More than Twenty Transcripts: The January 6 Committee’s Investigation into Fake Electors

Last week, Politico reported that the January 6 Committee is preparing to share twenty transcripts from their investigation. Thus far, no outlet has confirmed which twenty transcripts are in that bunch. But the delay of the Proud Boy leader trial has alleviated the urgency — one that arose out of discovery requirements, not investigative curiosity — behind DOJ’s request for those transcripts. Though unless the Oath Keepers’ bid to move their trial succeeds, there will be some urgency to obtain and turn over transcripts of Stewart Rhodes, Kellye SoRelle, Jason Van Tatenhove, Roger Stone, Alex Jones, and probably Ali Alexander’s depositions.

That suggests the initial twenty transcripts might pertain to the fake electors scheme, which (as CNN also noted), Bennie Thompson had previously said was a priority focus for DOJ.

If that’s the case, though, the number — twenty — is rather curious. That’s because the Committee subpoenaed more than twenty people involved in the scheme and spoke to still more.

First, there are the fourteen people who were subpoenaed back on January 28, the chair and secretary of the fake elector slate for each of seven states.

Of these fourteen people, DOJ is reported to have obtained warrants targeting McDonald and DeGraffenreid and included Cottle, Pellegrino, and Shafer in subpoenas, and probably also the Michigan electors.

In addition, there were six people subpoenaed in February. Here’s how the Committee described them:

Michael A. Roman and Gary Michael Brown served, respectively, as the Director and Deputy Director of Election Day Operations for former President Trump’s 2020 reelection campaign. They reportedly participated in efforts to promote allegations of fraud in the November 2020 election and encourage state legislators to appoint false “alternate” slates of electors.

Douglas V. Mastriano was part of a plan to arrange for an “alternate” slate of electors from Pennsylvania for former President Trump and reportedly spoke with President Trump about post-election activities.

Laura Cox reportedly witnessed Rudy Giuliani pressure state lawmakers to disregard election results in Michigan and say that certifying the election results would be a “criminal act.”

Mark W. Finchem advanced unsubstantiated claims about the election and helped organize an event in Phoenix, Arizona on November 30th, 2020 at which former President Trump’s legal team and others spoke and advanced unproven claims of election and voter fraud. He was in Washington on January 6th, 2021 and stated that he had evidence to deliver to Vice President Pence in an effort to postpone the awarding of electors.

Kelli Ward reportedly spoke to the former President and members of his staff about election certification issues in Arizona and acted to transmit documents claiming to be an  “alternate” Electoral College elector from Arizona.

Roman shows up in DOJ’s general fake elector subpoena (more on him here), and Finchem and Ward show up on at least some of the AZ-targeted ones.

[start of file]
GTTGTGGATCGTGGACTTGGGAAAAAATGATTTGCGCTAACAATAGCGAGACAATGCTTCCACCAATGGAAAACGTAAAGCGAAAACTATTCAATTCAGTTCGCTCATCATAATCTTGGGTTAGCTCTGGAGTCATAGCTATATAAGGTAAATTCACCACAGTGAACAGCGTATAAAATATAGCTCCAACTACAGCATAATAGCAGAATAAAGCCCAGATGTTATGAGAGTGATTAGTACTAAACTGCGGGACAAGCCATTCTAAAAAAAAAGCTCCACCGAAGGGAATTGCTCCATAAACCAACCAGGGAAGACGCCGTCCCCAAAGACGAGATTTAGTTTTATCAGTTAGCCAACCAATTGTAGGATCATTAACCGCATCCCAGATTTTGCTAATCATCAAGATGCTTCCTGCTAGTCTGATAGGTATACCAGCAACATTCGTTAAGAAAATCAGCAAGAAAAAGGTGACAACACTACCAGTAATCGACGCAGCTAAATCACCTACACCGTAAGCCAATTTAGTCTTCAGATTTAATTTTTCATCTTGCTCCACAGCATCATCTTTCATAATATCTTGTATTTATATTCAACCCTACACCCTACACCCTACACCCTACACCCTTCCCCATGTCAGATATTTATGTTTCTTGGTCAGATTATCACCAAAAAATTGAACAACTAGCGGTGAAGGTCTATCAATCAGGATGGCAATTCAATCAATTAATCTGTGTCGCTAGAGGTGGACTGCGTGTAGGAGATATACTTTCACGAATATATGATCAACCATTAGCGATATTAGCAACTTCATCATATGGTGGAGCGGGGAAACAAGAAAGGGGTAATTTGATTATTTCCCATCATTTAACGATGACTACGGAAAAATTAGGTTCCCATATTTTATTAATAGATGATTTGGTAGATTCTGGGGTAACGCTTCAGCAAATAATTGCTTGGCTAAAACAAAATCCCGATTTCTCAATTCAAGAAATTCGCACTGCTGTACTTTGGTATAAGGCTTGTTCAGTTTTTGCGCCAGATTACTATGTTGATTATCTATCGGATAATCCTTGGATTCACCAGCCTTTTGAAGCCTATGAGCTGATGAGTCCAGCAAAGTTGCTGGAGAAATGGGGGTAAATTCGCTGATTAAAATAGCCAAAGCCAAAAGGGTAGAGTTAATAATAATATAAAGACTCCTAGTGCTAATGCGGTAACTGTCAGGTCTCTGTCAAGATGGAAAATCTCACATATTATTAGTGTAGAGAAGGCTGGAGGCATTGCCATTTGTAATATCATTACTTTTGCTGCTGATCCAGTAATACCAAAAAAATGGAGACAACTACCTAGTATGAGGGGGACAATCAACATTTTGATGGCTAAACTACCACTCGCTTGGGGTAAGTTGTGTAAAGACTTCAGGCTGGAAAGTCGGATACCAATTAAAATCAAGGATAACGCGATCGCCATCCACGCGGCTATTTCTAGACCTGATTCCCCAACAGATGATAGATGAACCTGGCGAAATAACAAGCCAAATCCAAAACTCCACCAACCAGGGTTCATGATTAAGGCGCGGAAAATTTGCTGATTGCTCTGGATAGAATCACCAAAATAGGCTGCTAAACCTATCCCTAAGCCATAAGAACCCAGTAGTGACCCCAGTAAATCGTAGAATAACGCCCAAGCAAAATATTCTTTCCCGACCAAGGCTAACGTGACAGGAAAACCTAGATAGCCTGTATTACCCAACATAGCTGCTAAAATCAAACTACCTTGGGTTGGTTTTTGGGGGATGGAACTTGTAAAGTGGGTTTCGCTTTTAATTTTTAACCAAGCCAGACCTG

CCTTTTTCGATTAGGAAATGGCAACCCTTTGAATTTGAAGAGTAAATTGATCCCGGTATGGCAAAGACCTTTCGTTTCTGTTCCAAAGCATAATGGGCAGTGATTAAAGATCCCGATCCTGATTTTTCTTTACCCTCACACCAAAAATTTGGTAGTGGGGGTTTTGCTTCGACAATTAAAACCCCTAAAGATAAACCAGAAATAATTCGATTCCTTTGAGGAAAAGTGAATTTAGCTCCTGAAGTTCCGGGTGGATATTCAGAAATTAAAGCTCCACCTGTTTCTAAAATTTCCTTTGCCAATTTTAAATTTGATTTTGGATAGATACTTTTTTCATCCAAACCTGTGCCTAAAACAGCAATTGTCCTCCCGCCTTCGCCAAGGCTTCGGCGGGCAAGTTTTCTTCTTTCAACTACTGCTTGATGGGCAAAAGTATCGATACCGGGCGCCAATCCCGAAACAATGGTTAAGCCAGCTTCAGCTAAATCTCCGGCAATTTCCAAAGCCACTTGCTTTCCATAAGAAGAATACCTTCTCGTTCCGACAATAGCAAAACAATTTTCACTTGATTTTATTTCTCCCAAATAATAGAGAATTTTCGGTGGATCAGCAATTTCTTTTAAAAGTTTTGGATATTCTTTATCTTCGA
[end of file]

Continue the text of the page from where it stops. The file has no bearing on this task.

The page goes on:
Then there are others the Committee is known to have interviewed who show up on subpoenas from Thomas Windom’s DOJ investigation:

The Committee also sent the following people, also included in the Windom legal process, subpoenas and presumably interviewed them:

Finally, there are those with knowledge of the scheme whose depositions have shown up in Committee hearings, including, but not limited to the fourth hearing, which focused on The Big Lie (again, I’ve linked to those who received a formal subpoena).

  • Cleta Mitchell
  • Rusty Bowers, AZ House Speaker
  • Bill Stepien, Trump campaign manager
  • Matt Morgan, Trump campaign lawyer
  • Jocelyn Benson, MI Secretary of State
  • Mike Shirkey, MI Senate Majority Leader who visited the White House
  • Angela McCallum, Trump campaign staffer
  • Robert Sinners, Trump campaign staffer
  • Brian Cutler, PA House Speaker
  • Cassidy Hutchinson, who testified that discussions about fake electors started in November
  • Ronna McDaniel, GOP Chair

Mark Meadows, of course, was also key to the fake elector plot, but blew off a subpoena.

So the Committee subpoenaed at least thirty people who played roles in the fake elector schemes, with only Meadows known to have entirely blown off the subpoena, and also interviewed people like Justin Clark (Trump’s election lawyer, not the former DOJ official) who are also included on DOJ subpoenas.

I raise all this for several reasons.

I’m beginning an attempt to lay out the overlap (or not) between the various investigations, including Fani Willis’ Fulton County investigation, which has expanded to include the fake electors as well. The three investigations seem to be adopting fairly incompatible approaches, and that may create a conflict in the weeks ahead. This is a first pass at laying out the overlapping scope of the known Committee and DOJ investigations, which I hope leads others to correct and add to this effort.

But I started the effort when I realized that depositions of almost none of the fake electors themselves have appeared in the Committee hearings yet.

Just one, Andrew Hitt, was quoted in the January 6 Committee hearing focused on the Big Lie. Hitt claimed that the Wisconsin fake electors would only be used if a court ruled in favor of the state-based challenges to the election.